As ever, the protesters were markedly more well-off and less radical than Maidan crowd in Kiev in 2013. Like all Russians, they gained a lot in the last 15 years in terms of wealth and personal freedom associated with it. They don’t want to squander it all in a revolutionary chaos. Instead, they are prepared to wait until tectonic cultural shifts that proceed under the ghastly film of authoritarian politics will lead to a real transformation of institutions and politics in Russia.

Written by fullofbias

February 26, 2017 at 4:52 pm

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This op-ed was originally published by the Norwegian newspaper Morgenbladet

The 2015 Norwegian series “Okkupert” may not have had the captivating power of the House of Cards, but it also contained a strong prophetic element. I don’t mean the idea of Russia occupying a neighbouring country, which is a bit too direct. But suggesting that Western superpowers might collude with Russia to undertake something as vile as occupying independent Norway felt both shocking and original.

Now with Trump moving into the White House, it also doesn’t sound wildly improbable. The US press and major politicians are in fact close to directly accusing Russia and team Trump of colluding to fix the US presidential election in Trump’s favour. In many ways, this scenario looks even more fantastic than the plot in the Okkupert.

Bringing in another cinematographic analogy, in this new reality a country like Norway may find itself turning into something akin to a Rebel Alliance planet, like the ones which provided refuge for rogue freedom lovers in Star Wars. Unless, of course, it is taken over by the same brand of far-right crypto-authoritarians as Russia and the US.

The Star Wars analogy is however flawed, because Trump is not an undercover Sith who communicates with the Dark Lord of the Kremlin, when night falls on New York. He is a product of cultural and political crisis that has engulfed the US and the rest of the world. Investigations striving to reveal his Putin connection may or may not yield any tangible results (the material published so far looks dubious to say the least), but ultimately Putin hysteria in Western media reflects the state of denial which replaced the shock caused by Trump’s election. It would be so nice to explain Trump as a foreign agent, but the bitter truth is that he is a homegrown product which didn’t need Russia’s help to succeed.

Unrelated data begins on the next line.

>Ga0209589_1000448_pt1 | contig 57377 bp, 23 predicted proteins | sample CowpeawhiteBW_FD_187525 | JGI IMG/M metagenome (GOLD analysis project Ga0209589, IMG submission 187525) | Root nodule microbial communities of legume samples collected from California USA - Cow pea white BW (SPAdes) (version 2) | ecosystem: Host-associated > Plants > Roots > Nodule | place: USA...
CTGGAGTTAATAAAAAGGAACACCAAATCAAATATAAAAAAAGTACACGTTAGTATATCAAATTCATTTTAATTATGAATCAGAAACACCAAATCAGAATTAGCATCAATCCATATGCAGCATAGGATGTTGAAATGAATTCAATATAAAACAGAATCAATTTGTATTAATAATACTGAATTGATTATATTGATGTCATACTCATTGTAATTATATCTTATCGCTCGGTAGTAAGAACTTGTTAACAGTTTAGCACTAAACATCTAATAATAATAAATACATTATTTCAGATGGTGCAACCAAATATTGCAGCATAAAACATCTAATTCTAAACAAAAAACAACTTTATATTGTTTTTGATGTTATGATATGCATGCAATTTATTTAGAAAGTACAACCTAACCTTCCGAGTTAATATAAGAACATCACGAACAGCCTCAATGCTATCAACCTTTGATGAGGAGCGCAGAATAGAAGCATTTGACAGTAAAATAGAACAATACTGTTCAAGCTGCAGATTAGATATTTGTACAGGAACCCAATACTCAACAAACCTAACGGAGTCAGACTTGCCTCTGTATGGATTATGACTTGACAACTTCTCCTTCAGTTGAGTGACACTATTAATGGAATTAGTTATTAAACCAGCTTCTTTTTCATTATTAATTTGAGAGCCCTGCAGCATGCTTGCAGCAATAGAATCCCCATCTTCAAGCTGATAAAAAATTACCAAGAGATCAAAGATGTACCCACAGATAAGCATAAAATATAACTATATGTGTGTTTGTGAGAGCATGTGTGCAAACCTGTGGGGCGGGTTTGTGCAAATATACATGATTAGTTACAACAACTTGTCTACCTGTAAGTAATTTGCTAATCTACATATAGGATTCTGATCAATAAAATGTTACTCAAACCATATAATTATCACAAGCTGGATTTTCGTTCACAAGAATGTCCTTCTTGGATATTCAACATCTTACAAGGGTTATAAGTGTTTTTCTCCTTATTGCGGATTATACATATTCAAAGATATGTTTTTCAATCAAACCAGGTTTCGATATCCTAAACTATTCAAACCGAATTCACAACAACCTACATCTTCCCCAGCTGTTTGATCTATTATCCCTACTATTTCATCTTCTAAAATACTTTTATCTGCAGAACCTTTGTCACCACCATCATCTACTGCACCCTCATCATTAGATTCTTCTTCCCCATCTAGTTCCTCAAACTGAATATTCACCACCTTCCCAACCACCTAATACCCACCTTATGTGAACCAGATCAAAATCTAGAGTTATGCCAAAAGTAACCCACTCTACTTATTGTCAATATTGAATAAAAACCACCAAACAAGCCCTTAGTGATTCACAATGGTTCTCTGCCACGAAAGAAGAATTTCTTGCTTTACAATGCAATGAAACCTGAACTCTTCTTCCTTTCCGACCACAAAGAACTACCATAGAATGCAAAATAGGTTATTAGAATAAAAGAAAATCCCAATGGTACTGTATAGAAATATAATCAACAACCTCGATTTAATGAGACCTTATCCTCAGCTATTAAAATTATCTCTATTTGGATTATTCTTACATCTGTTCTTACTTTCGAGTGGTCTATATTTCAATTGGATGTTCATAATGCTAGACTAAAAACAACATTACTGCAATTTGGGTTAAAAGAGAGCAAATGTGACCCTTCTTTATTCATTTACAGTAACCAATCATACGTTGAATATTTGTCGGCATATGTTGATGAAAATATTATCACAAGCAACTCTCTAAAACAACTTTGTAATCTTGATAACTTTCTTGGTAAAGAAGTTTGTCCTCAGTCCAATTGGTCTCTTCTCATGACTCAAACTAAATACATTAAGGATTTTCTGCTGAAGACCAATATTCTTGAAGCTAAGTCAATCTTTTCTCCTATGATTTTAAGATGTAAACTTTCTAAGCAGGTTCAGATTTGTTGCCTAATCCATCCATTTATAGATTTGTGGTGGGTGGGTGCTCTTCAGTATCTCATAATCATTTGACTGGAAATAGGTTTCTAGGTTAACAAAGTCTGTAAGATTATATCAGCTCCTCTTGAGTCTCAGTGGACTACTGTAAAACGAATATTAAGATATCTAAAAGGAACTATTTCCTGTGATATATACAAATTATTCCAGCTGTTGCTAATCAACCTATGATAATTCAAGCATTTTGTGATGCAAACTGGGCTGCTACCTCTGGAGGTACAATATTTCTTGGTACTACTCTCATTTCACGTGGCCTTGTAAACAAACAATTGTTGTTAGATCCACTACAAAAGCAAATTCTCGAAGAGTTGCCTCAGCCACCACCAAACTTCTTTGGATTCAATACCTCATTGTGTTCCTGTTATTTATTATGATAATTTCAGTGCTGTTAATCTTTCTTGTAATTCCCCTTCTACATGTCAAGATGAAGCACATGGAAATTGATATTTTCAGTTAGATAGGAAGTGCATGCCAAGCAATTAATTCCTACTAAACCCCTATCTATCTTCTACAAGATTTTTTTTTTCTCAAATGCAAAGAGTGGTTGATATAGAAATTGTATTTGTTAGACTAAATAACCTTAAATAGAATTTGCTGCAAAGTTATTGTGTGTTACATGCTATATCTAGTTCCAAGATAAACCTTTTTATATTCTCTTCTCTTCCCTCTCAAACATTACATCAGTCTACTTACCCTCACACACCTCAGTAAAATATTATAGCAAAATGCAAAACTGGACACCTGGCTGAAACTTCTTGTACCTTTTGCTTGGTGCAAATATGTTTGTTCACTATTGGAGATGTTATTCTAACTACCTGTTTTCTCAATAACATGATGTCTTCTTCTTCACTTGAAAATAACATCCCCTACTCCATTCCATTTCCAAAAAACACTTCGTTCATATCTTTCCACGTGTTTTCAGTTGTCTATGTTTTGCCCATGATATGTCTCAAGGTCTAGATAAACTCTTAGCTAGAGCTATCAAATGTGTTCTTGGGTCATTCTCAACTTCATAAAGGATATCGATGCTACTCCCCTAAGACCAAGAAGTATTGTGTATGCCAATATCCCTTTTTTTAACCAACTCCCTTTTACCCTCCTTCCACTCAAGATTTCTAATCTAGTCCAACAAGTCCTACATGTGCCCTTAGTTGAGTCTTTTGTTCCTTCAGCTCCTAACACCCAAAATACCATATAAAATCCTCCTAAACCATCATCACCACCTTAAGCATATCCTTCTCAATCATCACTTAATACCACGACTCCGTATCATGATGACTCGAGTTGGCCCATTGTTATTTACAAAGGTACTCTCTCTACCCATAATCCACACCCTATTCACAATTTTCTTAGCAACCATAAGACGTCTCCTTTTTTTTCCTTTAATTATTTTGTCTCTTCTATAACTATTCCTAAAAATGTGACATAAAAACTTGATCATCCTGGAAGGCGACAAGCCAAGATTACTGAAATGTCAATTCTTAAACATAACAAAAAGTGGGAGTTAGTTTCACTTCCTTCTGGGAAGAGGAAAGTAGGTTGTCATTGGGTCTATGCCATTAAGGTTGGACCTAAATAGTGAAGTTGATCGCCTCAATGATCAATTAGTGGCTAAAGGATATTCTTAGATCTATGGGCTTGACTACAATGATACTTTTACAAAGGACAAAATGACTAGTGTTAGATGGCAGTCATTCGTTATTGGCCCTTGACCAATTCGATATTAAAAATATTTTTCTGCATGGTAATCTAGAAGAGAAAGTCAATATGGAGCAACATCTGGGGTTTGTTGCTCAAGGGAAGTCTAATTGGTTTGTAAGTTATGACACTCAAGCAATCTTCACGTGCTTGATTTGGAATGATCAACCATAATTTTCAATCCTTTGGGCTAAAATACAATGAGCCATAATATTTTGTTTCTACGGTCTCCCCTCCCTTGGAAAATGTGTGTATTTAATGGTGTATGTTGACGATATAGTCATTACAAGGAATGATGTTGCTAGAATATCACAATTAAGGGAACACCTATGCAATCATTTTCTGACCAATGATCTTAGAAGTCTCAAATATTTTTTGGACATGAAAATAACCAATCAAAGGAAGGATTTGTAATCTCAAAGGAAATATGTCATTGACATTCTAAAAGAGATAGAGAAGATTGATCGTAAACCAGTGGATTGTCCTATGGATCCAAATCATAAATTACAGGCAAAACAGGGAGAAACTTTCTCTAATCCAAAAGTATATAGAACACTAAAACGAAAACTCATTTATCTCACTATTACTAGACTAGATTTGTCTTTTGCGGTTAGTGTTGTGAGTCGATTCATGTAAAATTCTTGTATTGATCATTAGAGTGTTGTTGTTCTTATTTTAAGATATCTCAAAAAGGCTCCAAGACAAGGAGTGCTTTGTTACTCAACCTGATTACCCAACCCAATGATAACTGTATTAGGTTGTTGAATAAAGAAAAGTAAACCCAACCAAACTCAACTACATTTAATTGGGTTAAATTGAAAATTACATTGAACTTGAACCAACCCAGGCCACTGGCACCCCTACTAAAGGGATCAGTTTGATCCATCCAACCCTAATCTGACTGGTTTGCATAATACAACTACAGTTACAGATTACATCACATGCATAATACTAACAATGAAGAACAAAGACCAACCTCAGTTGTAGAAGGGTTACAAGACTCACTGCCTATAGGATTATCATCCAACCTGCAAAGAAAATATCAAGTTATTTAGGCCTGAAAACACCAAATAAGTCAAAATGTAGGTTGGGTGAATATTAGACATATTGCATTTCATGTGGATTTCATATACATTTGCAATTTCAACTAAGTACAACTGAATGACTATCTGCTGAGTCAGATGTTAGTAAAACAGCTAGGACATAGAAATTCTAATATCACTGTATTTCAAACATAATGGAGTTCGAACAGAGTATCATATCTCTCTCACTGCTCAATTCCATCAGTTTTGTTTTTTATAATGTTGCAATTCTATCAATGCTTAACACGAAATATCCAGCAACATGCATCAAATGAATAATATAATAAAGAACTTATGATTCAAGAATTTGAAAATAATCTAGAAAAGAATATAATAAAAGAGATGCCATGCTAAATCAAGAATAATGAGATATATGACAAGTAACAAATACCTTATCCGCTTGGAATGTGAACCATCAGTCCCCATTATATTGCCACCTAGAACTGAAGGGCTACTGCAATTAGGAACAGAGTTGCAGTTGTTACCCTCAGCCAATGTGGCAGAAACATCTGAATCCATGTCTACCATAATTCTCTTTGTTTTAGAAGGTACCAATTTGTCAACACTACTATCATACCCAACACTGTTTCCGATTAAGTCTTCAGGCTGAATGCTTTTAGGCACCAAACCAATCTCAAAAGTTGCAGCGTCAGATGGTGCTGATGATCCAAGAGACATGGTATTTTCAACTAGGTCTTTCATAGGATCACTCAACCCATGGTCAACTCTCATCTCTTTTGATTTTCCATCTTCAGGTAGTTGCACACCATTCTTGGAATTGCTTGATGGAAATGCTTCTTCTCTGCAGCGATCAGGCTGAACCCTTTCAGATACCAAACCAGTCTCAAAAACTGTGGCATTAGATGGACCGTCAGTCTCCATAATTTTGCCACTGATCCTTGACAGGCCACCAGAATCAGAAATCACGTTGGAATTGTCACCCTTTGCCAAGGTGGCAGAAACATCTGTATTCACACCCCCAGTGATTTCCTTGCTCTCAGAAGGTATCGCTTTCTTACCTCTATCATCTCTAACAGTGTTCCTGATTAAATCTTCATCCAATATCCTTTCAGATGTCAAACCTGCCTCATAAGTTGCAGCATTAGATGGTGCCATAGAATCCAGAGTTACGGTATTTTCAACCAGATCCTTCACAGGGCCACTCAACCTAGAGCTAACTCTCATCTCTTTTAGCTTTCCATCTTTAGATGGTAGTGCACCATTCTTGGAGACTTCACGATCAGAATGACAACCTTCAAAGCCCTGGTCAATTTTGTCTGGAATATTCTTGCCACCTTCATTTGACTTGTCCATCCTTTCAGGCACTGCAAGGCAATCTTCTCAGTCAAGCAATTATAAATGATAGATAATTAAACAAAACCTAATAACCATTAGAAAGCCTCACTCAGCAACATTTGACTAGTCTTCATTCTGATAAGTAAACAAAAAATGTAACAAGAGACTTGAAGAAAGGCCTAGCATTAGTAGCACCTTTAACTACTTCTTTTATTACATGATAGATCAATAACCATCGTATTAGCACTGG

For hapless old-fashioned liberals, It is equally convenient to see Russia as an evil alien empire that is trying to conquer free world. In reality it is an integral part of what we tend to call the West, which historically employed some of the worst Western ideas and governance practices, like Communism and authoritarian nationalism. It is Dorian Gray’s picture of the West, an image of its real self, which the model is hiding from everyone in the attic. With the election of Trump, Brexit and the ascent of far-right populists in Europe, the model is looking increasingly like the horrible image on the painting.

Today, both the US and Russia are divided by the same barricade. The divide ethical as much as political. There are people on one side of this barricade who believe that evil – lies, bigotry, violence, torture and aggression – is not only acceptable, but in many ways attractive and even cool. All around the world, from Maharashtra and Siberia to English Midlands and Ohio they call themselves conservatives. But in reality they are radical revolutionaries who want to undo the imperfect yet totally functional and rather comfortable liberal world that emerged in parts of the planet after the fall of Communism.

There are also people, naive and weak as they are at the moment, who are trying to preserve and protect the liberties and the sense of unity achieved in Europe and North America in the last quarter a century. One might call them genuine conservatives.